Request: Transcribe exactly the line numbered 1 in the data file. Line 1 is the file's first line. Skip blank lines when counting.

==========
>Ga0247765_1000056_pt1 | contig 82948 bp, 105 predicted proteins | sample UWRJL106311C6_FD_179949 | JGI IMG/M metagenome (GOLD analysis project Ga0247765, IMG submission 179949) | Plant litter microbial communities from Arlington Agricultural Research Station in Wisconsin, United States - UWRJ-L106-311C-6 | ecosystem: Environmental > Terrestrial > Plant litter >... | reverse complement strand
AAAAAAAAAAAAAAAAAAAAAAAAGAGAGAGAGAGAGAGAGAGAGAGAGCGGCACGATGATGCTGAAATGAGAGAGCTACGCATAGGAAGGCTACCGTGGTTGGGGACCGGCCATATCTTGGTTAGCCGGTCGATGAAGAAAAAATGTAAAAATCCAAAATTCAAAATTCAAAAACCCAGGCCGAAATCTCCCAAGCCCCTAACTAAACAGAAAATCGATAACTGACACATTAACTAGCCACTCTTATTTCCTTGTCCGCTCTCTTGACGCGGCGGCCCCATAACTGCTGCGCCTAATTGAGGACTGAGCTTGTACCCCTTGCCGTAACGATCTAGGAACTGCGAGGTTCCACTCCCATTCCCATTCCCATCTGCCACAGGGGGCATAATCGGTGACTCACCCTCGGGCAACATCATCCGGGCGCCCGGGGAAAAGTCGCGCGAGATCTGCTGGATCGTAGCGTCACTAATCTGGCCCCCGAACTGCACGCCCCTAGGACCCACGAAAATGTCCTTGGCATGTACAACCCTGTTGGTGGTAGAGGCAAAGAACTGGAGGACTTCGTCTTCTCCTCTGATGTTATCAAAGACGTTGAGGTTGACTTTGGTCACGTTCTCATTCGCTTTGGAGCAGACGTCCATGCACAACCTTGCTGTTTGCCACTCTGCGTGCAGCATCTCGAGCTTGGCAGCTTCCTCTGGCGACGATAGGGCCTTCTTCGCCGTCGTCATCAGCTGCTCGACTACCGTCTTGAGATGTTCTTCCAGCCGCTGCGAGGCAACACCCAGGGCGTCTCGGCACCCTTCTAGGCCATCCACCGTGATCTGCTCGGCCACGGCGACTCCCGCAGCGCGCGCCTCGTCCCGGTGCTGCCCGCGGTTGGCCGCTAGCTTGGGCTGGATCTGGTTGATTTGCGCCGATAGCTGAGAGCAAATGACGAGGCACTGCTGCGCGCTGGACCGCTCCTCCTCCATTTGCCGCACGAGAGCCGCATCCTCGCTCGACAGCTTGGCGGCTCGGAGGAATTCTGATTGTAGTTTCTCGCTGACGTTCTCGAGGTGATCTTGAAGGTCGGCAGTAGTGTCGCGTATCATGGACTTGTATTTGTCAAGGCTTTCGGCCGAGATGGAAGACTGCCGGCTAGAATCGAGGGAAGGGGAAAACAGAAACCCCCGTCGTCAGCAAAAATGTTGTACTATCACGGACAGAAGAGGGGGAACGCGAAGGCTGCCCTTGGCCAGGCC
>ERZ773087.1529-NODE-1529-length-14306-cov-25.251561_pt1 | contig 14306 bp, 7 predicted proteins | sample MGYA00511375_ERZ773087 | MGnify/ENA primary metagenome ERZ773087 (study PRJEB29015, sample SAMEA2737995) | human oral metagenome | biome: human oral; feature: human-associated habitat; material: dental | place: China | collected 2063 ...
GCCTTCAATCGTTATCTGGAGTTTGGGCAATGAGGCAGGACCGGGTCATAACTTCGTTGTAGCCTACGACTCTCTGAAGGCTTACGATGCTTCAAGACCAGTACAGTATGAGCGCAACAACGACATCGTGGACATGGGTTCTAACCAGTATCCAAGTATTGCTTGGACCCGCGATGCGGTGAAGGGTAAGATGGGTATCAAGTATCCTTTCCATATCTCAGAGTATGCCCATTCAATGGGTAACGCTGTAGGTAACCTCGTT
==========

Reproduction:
>Ga0247765_1000056_pt1 | contig 82948 bp, 105 predicted proteins | sample UWRJL106311C6_FD_179949 | JGI IMG/M metagenome (GOLD analysis project Ga0247765, IMG submission 179949) | Plant litter microbial communities from Arlington Agricultural Research Station in Wisconsin, United States - UWRJ-L106-311C-6 | ecosystem: Environmental > Terrestrial > Plant litter >... | reverse complement strand